4 tips for effective marketing translations
By Nicola Thayil
Are you thinking of expanding internationally or entering a new market? One of the first things you are likely to do is to have your marketing materials translated. So how do you get your message and call to action across effectively in a different language.
1. Choose a translator specialised in marketing
Take the time to find a translator who is experienced in marketing and who understands your business. Think about it. You wouldn’t want a financial translator translating your highly creative marketing copy, you can give them a call to translate your annual report but not your website or brochure. Translating marketing documents requires creativity, cultural competency and an ability to convey ideas whilst at the same time retaining meaning and eliciting a desired emotional response.
2. Make sure your company name and tagline are appropriate
Your company name, slogan, logo or tagline all feature prominently on your website and marketing materials. I’m sure you’re familiar with some of the more well-known marketing translation fails such as ‘Come alive with Pepsi’ which was rendered in Chinese as ‘Pepsi brings your ancestors back from the dead’. Beware: a brand name or slogan doesn’t always translate well into other languages and cultures. Getting it right the first time around avoids costly corrective action and damaging your reputation.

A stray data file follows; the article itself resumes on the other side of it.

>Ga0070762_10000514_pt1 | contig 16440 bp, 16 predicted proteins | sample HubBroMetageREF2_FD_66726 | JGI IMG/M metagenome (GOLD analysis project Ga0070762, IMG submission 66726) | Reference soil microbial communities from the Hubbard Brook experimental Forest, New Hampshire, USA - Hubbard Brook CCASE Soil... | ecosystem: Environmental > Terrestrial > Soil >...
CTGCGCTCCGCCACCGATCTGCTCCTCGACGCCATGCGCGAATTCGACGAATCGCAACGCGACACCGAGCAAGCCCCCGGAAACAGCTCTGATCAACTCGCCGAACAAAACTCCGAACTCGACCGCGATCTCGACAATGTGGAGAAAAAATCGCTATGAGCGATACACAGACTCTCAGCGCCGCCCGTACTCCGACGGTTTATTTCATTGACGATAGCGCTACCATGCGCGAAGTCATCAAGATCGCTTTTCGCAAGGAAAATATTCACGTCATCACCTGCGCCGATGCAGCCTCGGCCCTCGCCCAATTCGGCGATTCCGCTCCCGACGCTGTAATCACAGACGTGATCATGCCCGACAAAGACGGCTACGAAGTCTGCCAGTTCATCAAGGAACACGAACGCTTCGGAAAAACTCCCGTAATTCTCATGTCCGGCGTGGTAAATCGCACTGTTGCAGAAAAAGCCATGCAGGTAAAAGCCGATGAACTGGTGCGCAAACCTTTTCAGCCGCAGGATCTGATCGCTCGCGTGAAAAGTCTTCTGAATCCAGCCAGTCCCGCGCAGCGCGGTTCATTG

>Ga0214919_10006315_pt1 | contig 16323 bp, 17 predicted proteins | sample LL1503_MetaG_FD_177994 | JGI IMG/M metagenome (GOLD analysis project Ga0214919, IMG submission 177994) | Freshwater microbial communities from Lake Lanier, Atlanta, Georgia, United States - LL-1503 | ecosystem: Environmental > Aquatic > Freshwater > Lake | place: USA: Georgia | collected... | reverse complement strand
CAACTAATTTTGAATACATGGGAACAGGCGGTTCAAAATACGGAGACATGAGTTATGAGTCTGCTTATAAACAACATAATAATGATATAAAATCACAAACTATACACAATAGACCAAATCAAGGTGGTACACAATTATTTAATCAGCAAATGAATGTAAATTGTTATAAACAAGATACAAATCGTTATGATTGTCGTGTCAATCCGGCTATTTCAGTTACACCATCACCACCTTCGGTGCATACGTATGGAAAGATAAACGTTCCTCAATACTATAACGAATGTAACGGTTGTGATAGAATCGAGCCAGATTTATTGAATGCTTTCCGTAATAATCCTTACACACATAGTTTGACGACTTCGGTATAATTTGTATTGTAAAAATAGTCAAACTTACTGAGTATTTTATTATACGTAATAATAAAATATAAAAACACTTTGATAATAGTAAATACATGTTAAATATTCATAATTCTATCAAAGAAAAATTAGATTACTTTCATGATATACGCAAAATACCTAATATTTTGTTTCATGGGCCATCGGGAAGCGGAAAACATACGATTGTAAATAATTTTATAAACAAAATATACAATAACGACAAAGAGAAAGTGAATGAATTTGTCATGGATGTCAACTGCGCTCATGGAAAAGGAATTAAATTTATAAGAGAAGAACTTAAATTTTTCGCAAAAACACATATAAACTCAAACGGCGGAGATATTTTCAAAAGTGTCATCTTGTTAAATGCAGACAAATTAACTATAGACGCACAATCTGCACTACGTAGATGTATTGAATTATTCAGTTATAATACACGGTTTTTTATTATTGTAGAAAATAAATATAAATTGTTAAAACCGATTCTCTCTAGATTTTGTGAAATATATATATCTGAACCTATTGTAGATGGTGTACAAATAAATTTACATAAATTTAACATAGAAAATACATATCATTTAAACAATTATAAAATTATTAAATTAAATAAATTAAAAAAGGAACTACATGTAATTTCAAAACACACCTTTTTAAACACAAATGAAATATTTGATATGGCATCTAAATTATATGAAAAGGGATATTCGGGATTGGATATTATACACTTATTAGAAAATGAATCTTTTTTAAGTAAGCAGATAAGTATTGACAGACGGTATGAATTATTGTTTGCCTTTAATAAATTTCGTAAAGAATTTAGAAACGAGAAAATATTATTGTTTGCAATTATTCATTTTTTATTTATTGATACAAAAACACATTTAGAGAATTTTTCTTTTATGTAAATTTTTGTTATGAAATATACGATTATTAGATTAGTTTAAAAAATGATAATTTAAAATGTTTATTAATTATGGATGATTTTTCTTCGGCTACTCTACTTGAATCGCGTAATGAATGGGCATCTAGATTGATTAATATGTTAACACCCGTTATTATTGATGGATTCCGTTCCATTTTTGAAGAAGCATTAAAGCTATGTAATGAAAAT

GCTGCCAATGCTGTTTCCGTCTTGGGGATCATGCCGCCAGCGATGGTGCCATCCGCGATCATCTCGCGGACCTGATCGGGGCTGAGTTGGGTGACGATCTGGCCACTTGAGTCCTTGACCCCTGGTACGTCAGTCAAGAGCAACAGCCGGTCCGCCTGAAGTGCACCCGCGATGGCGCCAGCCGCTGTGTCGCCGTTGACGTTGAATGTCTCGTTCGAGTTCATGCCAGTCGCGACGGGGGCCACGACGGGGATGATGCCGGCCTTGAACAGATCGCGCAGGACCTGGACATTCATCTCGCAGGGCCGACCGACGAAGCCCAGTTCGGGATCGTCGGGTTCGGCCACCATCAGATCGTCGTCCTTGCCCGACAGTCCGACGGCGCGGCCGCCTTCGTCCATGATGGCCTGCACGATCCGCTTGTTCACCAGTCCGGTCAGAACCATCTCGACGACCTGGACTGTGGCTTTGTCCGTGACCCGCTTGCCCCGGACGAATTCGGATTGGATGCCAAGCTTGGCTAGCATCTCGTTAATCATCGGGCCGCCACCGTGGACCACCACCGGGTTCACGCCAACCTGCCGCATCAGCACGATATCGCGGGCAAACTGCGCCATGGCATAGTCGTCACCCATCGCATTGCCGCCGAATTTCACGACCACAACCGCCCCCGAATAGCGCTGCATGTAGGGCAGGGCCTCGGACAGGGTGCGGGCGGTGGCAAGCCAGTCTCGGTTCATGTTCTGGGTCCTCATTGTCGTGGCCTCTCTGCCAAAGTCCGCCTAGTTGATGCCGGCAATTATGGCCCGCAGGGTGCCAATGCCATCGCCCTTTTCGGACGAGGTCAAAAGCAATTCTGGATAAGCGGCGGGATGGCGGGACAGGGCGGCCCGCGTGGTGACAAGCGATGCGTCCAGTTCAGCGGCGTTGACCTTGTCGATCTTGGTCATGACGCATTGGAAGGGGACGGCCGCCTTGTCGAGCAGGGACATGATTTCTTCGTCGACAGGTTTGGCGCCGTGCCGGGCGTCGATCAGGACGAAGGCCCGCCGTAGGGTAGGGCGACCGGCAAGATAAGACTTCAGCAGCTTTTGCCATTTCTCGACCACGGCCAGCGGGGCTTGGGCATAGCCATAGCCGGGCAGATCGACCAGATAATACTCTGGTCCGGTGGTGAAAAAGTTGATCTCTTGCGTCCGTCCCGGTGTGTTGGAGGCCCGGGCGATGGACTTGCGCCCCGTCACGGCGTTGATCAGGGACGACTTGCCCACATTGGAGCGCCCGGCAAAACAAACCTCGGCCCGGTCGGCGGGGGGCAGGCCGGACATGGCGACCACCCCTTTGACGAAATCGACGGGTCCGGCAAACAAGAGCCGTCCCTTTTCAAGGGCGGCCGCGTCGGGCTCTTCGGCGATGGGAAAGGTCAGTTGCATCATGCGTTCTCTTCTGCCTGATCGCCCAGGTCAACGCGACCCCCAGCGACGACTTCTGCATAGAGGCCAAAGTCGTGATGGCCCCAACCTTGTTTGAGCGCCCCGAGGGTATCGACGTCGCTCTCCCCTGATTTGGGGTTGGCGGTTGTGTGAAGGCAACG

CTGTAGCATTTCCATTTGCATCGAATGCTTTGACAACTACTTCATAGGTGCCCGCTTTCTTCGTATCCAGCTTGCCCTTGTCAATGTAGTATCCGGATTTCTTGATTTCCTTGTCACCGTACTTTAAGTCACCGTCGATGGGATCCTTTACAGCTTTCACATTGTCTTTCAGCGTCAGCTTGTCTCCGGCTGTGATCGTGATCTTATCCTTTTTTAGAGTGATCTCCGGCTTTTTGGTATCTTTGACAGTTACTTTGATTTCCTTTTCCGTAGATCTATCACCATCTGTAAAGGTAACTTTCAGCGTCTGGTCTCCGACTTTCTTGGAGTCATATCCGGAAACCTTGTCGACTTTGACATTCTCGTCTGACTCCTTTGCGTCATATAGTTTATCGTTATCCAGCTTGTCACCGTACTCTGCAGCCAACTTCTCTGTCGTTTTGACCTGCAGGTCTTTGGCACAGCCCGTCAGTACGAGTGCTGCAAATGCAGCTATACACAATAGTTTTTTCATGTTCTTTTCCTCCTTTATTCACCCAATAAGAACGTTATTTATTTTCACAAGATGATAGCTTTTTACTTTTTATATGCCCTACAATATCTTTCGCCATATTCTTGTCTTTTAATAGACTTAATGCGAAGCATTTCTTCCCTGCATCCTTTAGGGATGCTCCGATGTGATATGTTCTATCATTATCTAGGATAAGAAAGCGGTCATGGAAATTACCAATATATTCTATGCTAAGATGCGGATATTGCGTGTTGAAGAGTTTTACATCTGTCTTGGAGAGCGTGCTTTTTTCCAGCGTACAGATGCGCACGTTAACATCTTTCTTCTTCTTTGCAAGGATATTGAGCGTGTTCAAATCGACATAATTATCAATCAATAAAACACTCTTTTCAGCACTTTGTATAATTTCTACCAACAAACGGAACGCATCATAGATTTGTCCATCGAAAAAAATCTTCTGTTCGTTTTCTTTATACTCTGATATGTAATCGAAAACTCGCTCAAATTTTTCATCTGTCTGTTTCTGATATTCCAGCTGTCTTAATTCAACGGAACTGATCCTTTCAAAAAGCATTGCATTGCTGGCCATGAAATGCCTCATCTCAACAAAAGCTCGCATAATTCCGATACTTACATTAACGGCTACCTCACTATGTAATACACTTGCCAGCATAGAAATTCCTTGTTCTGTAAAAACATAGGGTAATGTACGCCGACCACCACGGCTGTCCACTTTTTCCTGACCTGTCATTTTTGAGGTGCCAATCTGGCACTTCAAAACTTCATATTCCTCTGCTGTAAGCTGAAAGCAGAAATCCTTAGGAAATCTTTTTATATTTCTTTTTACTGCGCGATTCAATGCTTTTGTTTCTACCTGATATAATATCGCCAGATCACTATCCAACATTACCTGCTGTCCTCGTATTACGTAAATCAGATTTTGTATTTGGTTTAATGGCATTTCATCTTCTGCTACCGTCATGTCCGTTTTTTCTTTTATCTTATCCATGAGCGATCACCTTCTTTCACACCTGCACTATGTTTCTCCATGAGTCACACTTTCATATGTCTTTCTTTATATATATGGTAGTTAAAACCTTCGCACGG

3. Provide style guides and glossaries for your marketing materials
Recurring words or phrases are important to your company’s identity and were originally created to make your marketing content memorable and compelling. It’s therefore important to communicate these to help your translator keep these same qualities and style for materials in another language. Your goal should be to maintain brand coherence as much as possible within any cultural limitations.
4. Educate translators about your brand
The more informed translators are about your brand, the more accurate and effective their work will be. The translator’s role as a linguist is to take on board your brand voice and personality. They do this in order to convey these to your target audience in such a way that the message really speaks to them personally. It’s important for you to be able to present your company’s unique value to your desired target audience through culturally relevant communication.
In summary, when you are looking to translate your marketing materials for a new market, it’s important to choose a specialised translator, check the cultural relevance of your brand name and tagline, provide or develop a style guide and educate translators about your brand. Putting these recommendations in place will go a long way to ensuring that your translated marketing content retains its original compelling message and stand-out qualities.
Nicola Thayil is a professional French to English translator and conference interpreter based in Melbourne, Australia. She has been practising since 2013 after completing a Masters of Interpreting and Translation Studies at Monash University. Nicola specialises in legal, marketing and business texts, drawing on over five years' experience in marketing, as well as a background in international business. She also authors a translation blog here. This article is republished with permission.